A Departure by Tom Ward is a post-apocalyptic coming of age story.
In a heartbeat
Michael’s life is good.
He’s in love and about to leave home for university. Things couldn’t be better.
Then a natural disaster hits Britain.
With his family and friends dead, and no help forthcoming from the government, Michael sets off, alone, aiming to reach the potential safety of the continent. Along the way, he forges a new family amongst the ruins of England when he is joined by former teacher, David, parish council head, Judith, and Zanna, a student.
As the group travels south, what remains of society deteriorates around them, revealing the darkest aspects of human desire. Amongst so much darkness, Michael must fight to uphold his own ideals.
A tale of coming of age on a road where rules no longer apply
A good, but flawed book.
It’s a very slow starter, to the extent it nearly joined my few DNF’s. I stuck with it and am glad I did, because it does pick up somewhere around chapter 8.
The language is frequently beautiful, evocative and almost magical in the way it creates a bleak sense of despair. Sadly, it is often let down by clumsy sentence structures and basic errors that a harsher edit would have caught. Hopefully these errors will be corrected in future copies. Now, minor errors like these might not bother you, but I like language to be clear, descriptive and beautiful – and all these things are undermined if you use the wrong word in the wrong place. English is an easy language to get wrong and a few errors are acceptable, but that’s why editors exist. Also, there are almost no contractions used, which makes the prose feel stiff, clumsy and strangely formal. When writing about the collapse of our whole society I think a little informality is allowed, yes? However, these issues become minor when compared to the high quality of the rest of the writing.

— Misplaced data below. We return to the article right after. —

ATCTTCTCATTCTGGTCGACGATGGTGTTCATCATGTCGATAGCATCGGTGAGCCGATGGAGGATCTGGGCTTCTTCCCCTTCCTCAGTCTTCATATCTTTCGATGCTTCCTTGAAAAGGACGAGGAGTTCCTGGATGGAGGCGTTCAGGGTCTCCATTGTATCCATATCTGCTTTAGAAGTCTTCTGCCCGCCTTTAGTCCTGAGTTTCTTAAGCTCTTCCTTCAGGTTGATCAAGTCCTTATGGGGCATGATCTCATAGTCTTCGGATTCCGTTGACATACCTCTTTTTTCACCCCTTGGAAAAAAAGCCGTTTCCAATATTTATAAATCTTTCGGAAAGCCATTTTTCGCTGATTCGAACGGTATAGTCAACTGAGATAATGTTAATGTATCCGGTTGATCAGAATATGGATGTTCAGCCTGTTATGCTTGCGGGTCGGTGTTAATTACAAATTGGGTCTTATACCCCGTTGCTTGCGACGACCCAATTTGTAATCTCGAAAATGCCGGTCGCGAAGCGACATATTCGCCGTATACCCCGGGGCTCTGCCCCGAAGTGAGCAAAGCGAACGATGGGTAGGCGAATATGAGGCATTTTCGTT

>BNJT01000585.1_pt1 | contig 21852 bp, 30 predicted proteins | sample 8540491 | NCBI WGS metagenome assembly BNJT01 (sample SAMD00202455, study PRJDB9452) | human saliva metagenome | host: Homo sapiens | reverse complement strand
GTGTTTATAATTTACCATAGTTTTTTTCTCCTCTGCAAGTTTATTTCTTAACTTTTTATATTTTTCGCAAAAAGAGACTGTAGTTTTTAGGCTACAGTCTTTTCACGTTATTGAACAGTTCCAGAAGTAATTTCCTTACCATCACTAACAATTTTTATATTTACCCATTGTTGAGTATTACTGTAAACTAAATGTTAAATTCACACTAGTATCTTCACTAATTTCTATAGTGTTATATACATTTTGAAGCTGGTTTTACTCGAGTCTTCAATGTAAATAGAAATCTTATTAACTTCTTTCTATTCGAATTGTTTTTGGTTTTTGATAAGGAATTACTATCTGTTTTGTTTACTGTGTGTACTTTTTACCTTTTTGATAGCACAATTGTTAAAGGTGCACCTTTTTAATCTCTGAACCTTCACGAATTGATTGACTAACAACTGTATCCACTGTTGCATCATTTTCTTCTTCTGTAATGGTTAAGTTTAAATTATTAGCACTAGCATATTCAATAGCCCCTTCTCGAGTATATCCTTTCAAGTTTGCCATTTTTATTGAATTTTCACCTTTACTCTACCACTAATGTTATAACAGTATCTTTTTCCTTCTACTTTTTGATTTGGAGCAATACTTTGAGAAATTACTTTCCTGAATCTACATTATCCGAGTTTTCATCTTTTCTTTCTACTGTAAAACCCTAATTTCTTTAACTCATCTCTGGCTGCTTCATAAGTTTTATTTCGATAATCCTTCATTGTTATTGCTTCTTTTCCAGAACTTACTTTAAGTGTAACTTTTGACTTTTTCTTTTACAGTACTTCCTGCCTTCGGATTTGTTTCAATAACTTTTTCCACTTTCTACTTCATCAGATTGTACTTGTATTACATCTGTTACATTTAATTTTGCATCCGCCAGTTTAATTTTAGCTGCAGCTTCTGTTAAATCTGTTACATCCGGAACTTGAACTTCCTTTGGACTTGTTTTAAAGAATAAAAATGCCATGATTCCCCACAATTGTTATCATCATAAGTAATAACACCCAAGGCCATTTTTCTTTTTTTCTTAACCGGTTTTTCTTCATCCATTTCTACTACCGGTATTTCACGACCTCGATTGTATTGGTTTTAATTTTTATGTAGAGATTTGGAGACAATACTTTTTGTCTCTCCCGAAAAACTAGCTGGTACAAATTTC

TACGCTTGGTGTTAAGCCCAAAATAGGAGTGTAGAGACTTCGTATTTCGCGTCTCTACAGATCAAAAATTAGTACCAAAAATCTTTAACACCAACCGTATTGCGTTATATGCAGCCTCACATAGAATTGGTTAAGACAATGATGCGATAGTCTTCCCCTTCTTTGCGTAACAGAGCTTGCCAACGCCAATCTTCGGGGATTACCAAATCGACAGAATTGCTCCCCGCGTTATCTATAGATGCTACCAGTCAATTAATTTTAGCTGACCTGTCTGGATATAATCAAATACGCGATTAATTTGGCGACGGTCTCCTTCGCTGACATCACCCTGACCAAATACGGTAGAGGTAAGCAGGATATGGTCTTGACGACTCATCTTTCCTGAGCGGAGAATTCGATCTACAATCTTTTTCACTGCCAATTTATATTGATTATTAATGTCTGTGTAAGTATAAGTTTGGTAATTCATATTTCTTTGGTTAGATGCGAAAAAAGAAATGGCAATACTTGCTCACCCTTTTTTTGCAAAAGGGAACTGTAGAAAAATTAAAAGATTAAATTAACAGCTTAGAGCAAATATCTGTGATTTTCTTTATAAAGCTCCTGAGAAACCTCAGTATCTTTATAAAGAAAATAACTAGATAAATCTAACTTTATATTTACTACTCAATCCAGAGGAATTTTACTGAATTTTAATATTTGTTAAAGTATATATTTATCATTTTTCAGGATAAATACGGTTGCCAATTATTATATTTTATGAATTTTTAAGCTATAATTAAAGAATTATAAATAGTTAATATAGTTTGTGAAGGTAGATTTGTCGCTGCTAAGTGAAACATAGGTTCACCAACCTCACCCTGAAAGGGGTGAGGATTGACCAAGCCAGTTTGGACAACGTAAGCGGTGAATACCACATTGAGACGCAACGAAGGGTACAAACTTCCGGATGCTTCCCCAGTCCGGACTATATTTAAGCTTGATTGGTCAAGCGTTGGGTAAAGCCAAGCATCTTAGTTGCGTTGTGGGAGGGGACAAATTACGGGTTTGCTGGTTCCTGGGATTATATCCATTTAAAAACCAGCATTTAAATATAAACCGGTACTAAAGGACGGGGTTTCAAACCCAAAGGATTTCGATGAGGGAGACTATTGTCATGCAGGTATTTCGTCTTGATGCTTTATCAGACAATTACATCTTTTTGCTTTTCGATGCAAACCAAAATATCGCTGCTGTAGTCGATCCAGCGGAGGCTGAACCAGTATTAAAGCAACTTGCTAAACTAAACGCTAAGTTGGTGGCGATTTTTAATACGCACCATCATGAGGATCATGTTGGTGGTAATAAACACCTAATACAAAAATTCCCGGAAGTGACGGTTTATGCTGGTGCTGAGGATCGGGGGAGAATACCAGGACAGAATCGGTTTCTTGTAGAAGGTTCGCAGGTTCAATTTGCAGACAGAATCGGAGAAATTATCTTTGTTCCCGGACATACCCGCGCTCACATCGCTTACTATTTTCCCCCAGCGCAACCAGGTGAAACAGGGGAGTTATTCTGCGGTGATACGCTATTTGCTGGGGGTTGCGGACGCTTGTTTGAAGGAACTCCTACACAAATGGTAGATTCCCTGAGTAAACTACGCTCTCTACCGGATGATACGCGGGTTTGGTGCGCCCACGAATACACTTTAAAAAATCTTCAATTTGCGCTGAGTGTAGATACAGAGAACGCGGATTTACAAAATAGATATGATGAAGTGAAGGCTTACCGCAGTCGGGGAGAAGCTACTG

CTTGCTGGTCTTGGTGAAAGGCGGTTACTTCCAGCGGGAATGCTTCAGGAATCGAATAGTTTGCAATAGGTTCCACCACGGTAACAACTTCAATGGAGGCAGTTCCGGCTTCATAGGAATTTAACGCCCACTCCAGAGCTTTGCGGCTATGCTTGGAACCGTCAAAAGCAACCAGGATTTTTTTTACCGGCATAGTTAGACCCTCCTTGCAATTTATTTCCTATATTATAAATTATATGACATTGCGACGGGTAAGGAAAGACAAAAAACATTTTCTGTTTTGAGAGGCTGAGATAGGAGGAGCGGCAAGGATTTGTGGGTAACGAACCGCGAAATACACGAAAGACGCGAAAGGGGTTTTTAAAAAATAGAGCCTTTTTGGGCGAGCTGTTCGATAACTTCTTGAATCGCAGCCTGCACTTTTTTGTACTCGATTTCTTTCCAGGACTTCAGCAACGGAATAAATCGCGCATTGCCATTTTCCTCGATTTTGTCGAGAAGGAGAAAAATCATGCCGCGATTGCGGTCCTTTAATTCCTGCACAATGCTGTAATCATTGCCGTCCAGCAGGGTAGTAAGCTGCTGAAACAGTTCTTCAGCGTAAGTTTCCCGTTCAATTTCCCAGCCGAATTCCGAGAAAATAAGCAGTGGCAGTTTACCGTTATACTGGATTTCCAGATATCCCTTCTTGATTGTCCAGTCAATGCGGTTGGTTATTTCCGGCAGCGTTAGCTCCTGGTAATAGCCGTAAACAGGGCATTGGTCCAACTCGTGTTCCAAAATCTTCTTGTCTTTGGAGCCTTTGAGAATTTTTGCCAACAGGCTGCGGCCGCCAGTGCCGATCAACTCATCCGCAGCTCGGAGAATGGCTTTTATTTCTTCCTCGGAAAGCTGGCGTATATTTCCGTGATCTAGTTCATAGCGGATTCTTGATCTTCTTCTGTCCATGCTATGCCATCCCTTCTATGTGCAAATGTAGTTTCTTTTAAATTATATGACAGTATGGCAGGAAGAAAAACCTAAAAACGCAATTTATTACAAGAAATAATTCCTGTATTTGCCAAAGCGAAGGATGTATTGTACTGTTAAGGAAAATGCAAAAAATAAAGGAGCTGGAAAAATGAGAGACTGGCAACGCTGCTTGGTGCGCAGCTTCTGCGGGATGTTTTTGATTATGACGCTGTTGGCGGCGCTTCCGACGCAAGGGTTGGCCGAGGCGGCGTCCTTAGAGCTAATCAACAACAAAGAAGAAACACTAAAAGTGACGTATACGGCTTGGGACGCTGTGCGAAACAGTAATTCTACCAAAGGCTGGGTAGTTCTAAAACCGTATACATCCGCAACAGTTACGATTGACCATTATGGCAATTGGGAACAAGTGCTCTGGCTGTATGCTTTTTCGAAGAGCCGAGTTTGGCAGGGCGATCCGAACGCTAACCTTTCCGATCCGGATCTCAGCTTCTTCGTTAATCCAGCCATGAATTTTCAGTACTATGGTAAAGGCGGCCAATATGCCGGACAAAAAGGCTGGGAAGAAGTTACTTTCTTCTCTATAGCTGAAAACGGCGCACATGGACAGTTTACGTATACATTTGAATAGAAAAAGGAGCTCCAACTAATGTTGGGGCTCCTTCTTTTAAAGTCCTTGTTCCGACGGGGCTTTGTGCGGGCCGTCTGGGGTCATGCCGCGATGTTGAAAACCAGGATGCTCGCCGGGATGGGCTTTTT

Story-wise I am very impressed. A fairly standard group-crosses-the-post-apocalypse-world tale, but I like those a lot and the characters are well-drawn and believable, even if they sometimes stray close to stereotype. Sometime simple is better with a story, and this is one book where that’s true.
It’s surprisingly short – I read it on PDF and it was only 165 pages. This is, perhaps, what leads to the faint anticlimax at the end – not enough time or space put into the ending. Though, the ending does fit and is satisfying, I’d just have liked more ‘oomph.’
Provided free by the publisher.
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